Led Zeppelin Led Zeppelin II Review

Album. Released 1969.  

BBC Review

Recorded in-between, live dates, this second album still rips and roars...

Chris Jones 2007

Between the release of the band’s first, eponymous album and this, their second, Led Zeppelin had completed four US and UK tours. Thus II, by necessity, was recorded on the road in the States and while it received many tweaks before it reached the shops it still has a live feel that few rock albums have ever come close to. Engineer, Eddie Kramer, uses his expertise in taming the live guitar for the confines of a studio as Robert, Jimmy, John Paul and John rip through their raggedy book of blues standards and poppier exercises in sword and sorcey–tinged rock folk.

Unsurprisingly the album contained what would become the some of the band’s defining live statements. ''Whole Lotta Love'' was born to be played live. For hours. Its truncated studio cousin just replaces the rockabilly medleys with swooping theremin and rattling toms. The riff was pilfered (from Willie Dixon) but still mighty. ''What Is And What Should Never Be'' demonstrates what Jimmy always used to burble on about in interviews about 'using light and shade'. It’s quietly jazzy and pastoral, and then in the chorus it rocks like a mother. See also ''Ramble On'', with added Tolkien references. ''Thank You'' is a nod to Plant's West Coast predelictions.

This leaves the rockers like ''Heartbreaker'' (again a fine platform for a lengthy stage work-out), its lightweight follow-on ''Livin' Lovin Maid'' and the blues molestations. Oh, and ''Moby Dick''. Probably the result of limited time to present product to 'the man' at Atlantic, the band included this 4-minute romp across the skins by Bonham. It ain't pretty though its low-D riff is, again, a monster.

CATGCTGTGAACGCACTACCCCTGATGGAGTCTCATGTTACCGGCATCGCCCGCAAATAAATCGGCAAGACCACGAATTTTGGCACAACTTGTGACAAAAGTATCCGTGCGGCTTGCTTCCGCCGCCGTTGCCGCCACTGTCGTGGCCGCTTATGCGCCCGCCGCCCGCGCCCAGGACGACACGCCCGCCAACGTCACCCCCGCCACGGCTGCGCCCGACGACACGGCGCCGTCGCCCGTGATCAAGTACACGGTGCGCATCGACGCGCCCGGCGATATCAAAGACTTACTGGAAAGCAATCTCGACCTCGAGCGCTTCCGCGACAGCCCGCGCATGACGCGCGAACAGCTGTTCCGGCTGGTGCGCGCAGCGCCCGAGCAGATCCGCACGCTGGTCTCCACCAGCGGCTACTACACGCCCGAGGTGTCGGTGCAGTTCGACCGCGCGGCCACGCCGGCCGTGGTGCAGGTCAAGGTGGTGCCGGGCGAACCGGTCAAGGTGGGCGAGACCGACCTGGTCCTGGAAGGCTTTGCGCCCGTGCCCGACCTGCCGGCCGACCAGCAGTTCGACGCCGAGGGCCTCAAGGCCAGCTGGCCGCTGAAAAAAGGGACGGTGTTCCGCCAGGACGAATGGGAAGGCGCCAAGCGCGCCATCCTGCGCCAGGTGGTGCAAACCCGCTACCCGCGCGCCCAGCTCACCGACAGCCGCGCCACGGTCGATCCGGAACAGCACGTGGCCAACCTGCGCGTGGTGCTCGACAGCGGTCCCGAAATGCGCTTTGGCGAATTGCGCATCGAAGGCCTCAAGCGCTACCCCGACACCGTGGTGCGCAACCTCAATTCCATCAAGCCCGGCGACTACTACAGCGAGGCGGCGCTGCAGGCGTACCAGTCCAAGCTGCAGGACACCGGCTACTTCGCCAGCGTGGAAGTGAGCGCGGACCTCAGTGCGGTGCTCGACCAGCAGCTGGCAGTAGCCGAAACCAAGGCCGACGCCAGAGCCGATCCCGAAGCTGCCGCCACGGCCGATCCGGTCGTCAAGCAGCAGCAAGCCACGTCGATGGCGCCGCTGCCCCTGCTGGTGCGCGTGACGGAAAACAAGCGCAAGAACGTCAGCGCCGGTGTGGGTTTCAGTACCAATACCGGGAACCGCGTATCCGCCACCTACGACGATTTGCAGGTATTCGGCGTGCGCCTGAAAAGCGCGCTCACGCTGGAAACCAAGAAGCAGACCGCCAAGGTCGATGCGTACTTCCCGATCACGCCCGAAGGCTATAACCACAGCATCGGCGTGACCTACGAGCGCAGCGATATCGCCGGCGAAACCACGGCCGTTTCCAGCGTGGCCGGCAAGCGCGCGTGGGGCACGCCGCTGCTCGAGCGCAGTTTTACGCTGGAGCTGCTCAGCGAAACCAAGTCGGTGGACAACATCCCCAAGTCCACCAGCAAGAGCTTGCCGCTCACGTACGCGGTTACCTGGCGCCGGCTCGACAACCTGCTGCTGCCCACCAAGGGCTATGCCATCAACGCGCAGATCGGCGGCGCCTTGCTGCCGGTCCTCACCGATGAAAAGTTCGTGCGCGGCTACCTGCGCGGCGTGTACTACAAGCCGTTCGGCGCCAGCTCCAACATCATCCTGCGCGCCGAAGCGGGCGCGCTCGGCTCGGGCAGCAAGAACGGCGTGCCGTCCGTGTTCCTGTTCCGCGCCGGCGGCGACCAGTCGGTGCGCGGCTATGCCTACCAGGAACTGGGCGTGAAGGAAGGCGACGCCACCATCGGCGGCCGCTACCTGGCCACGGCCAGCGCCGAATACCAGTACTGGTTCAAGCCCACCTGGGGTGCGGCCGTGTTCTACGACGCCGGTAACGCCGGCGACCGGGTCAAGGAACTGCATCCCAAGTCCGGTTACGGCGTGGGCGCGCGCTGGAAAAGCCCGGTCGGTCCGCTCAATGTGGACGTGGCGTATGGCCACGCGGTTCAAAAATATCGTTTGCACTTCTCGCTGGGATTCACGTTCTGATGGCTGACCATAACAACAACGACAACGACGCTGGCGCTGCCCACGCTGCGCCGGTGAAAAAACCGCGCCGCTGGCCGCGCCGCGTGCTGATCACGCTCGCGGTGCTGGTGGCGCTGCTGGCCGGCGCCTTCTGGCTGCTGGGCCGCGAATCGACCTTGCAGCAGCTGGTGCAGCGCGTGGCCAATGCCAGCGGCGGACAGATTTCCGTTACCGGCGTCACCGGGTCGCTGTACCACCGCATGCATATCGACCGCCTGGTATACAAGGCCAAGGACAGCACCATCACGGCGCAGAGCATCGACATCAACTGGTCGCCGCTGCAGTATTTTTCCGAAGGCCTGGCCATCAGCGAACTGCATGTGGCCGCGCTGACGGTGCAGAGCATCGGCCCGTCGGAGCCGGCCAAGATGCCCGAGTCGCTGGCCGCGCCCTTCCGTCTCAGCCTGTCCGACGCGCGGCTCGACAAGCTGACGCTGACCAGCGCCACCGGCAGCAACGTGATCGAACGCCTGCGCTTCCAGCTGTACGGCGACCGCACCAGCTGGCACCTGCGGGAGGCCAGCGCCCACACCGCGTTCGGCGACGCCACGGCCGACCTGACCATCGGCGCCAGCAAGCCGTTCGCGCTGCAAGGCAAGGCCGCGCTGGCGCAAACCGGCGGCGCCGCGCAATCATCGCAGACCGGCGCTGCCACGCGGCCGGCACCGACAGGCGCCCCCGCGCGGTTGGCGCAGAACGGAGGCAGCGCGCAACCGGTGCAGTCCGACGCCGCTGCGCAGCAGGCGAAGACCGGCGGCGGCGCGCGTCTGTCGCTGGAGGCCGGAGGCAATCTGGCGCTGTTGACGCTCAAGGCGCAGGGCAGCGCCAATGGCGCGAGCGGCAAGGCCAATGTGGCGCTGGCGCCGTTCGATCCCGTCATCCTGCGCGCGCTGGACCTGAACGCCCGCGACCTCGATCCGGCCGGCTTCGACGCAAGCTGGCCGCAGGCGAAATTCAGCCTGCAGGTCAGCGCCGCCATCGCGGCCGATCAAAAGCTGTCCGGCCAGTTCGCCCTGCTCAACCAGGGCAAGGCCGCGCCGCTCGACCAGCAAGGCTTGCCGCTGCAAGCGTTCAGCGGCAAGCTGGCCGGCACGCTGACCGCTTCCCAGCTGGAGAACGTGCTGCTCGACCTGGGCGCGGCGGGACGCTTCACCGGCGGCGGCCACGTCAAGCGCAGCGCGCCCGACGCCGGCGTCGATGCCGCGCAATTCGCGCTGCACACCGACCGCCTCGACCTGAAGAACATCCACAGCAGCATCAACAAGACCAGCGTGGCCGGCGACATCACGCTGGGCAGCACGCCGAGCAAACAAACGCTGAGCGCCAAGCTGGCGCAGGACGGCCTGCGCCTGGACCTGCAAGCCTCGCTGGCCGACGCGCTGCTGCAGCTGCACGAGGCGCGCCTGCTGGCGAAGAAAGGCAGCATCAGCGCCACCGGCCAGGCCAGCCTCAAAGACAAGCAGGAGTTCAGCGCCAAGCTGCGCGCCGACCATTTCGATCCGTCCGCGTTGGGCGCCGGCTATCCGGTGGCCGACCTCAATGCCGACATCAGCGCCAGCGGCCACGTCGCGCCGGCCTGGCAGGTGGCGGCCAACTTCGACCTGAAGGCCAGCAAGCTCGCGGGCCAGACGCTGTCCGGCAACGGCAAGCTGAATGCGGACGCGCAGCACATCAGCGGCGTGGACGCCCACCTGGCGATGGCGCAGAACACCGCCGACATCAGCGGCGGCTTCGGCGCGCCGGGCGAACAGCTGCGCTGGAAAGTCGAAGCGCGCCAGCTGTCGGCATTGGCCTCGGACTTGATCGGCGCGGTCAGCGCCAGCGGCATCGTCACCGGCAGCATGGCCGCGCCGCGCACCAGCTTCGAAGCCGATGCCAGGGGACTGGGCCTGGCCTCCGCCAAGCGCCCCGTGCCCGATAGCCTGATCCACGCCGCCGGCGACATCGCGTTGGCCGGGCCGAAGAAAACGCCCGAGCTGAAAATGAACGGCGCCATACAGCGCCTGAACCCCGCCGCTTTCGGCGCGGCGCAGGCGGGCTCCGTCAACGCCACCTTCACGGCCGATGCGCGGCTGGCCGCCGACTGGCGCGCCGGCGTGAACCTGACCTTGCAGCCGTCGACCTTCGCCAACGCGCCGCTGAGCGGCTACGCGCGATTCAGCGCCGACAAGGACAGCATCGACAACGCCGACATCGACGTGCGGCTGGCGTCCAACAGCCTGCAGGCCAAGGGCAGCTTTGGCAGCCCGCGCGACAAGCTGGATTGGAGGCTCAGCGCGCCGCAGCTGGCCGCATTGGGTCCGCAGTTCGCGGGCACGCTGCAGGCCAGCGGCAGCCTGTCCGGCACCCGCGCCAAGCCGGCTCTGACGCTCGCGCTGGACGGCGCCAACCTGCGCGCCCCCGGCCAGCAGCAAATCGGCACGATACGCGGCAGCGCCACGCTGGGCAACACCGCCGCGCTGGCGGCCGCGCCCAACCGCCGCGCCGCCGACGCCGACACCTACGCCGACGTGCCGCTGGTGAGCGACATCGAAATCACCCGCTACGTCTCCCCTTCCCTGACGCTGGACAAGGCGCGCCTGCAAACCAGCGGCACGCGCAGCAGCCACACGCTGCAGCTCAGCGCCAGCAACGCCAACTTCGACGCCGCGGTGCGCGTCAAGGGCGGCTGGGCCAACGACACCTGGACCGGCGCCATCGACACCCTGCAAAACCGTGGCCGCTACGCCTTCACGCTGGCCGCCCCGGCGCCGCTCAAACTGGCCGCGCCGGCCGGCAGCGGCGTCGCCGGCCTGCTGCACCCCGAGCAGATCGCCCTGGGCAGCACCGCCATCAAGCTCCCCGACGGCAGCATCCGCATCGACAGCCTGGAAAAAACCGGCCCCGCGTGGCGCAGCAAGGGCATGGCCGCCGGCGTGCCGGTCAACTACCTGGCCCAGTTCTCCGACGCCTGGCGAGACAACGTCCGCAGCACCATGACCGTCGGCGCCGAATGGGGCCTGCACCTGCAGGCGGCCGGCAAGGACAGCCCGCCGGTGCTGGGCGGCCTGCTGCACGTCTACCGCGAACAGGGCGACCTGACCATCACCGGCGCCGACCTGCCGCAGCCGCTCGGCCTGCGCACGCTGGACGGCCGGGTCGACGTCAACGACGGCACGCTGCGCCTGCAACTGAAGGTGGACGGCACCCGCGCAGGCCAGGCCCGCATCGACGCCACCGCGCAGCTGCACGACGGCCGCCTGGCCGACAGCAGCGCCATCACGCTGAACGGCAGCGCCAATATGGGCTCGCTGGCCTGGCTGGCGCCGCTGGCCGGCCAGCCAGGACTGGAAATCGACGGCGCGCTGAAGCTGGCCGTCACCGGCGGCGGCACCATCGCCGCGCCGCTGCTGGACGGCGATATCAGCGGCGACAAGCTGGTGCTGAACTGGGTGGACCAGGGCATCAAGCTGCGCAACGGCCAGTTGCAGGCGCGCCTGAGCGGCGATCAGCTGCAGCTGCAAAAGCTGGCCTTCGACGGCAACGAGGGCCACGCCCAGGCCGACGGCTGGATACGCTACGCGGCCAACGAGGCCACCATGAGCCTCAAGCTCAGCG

Mind you, the blues molestations more than make up for this slightest of hiccups. ''The Lemon Song'' (Howlin’ Wolf’s ''Killing Floor'' slowed down and sleazed up) is a great demonstration of how, live, Zeppelin locked together like no one else, making all resistance impossible. ''Bring It On Home'', Sonny Boy Williamson's already sleazy slouch is here picked up by the scruff of the neck and kicked across the room by Jimmy's new, turbo-charged riff. This is the sound of a band having its last major tussle with the genre that gave birth to them: The Blues. From this point on they'd be nobody’s band but their own.

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